Writing about the current crop of tv programmes the other day led to me coming over all nostalgic about those that have gone the way of other extinct television dinosaurs even though they had life left in them.
The most obvious example for me is a recent one. The plug was pulled on Spooks last year after ten series and I’m still in mourning for Harry Pearce and co.
We’re told that Hunted is its new incarnation, but I am yet to be convinced. I know it’s only two episodes in, but I’m finding ti hard to work up any attachment to the pouting Sam Hunter.
But I’m meant to be talking about programmes past that I think could still hold their own among the current crop of offerings on the box.
Red Dwarf would have sprung to mind immediately, but the cult adventures of Lister, Rimmer, Kryten and the Cat that was dumped by the BBC in 1999 have been revived on digital channel Dave, proving that the Beeb was premature with the axe.
It would be nice to think that Yes Minister and Yes Prime Minister could hold its own again, but I don’t think so. It may have accurately reflected the relationship between politician and civil servant in the 1980s, but The Thick Of It is the way it is today.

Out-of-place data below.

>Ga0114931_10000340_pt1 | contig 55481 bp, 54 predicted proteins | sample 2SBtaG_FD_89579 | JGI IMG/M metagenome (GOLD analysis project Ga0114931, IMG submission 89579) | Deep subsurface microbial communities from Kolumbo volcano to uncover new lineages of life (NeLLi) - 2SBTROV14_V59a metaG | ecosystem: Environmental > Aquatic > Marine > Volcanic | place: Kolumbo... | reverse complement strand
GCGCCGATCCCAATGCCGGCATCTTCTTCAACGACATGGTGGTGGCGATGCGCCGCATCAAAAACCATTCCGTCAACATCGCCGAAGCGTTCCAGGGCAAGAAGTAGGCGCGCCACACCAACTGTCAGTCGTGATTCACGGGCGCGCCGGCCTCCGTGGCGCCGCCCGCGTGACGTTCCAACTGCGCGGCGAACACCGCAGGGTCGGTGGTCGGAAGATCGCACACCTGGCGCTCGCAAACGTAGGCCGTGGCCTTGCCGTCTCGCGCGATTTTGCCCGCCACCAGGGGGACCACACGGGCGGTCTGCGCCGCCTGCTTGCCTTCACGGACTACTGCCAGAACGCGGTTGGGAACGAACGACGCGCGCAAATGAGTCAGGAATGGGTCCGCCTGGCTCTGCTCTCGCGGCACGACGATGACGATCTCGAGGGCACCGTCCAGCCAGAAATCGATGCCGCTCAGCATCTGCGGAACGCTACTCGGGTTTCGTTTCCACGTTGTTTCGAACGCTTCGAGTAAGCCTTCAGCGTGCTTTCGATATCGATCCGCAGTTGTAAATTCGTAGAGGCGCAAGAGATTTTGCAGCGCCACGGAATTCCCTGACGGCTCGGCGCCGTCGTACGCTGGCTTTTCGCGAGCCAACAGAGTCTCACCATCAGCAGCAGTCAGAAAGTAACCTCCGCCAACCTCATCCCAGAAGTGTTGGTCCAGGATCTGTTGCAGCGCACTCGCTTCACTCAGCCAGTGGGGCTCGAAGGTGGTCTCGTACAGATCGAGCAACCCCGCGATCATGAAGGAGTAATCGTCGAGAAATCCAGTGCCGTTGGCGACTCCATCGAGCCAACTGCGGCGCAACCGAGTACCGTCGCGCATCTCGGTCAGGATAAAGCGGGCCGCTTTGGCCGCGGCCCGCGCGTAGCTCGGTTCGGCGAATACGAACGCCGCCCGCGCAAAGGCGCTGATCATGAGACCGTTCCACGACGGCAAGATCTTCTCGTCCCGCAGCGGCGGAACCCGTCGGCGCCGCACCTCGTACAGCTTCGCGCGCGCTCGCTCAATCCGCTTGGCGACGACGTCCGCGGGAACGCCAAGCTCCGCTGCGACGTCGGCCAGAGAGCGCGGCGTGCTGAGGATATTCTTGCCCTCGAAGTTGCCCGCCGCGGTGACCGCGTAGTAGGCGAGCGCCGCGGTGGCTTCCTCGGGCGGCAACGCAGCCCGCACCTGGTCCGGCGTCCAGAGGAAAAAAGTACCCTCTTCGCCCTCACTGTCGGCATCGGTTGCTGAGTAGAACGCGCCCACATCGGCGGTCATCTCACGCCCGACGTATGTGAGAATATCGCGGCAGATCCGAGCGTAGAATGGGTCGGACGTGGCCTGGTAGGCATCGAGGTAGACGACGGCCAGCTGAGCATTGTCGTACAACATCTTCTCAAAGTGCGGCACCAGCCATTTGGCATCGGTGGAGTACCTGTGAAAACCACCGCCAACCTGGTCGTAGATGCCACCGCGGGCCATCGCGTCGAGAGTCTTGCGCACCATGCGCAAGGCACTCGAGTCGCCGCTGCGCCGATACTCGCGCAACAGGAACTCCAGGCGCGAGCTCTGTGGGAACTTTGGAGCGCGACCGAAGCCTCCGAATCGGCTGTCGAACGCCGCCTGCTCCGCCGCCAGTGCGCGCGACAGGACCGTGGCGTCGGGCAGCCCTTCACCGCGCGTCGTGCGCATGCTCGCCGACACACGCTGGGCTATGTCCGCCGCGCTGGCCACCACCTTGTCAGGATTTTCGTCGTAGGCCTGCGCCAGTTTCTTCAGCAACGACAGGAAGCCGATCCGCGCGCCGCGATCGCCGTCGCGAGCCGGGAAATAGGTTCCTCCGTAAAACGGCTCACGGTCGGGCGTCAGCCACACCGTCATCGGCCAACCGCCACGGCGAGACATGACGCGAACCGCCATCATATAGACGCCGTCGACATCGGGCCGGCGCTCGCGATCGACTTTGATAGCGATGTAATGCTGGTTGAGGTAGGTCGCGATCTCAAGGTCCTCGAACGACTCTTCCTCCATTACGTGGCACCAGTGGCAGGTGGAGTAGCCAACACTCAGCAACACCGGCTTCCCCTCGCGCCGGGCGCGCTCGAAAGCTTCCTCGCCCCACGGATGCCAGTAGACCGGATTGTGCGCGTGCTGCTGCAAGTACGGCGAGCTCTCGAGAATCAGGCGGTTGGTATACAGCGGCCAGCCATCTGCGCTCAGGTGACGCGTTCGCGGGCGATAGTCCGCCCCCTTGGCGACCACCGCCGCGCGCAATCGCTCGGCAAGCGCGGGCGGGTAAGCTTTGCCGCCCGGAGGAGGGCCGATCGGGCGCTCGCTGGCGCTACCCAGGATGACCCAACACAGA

Another programme that was cut down in its prime for me was The Crystal Maze, a game show that was a genuine challenge with its tests of physical and mental skills hosted by the eccentric Richard O’Brien and Ed Tudor-Pole.
Yet it disappeared from our screens in 1995 after five series even though the French show, Fort Broyard, that it was based on is still going strong. There’s even a Crystal Maze app for the iPad generation.
This is the sort of post that could ramble on and on, but I won’t. One last programme I will mention though is Time Commanders that enjoyed just two seasons from 2003 to 2005.
It was quite a simple concept – to use computer game technology to recreate ancient battles and then invite teams of four to re-fight them as generals and captains.
I was able to dig out all 24 episodes on YouTube and here is one of my favourites – the Battle of Hydaspes of 326BC in what is now Pakistan. It’s a long watch, but think it’s 45 minutes well spent!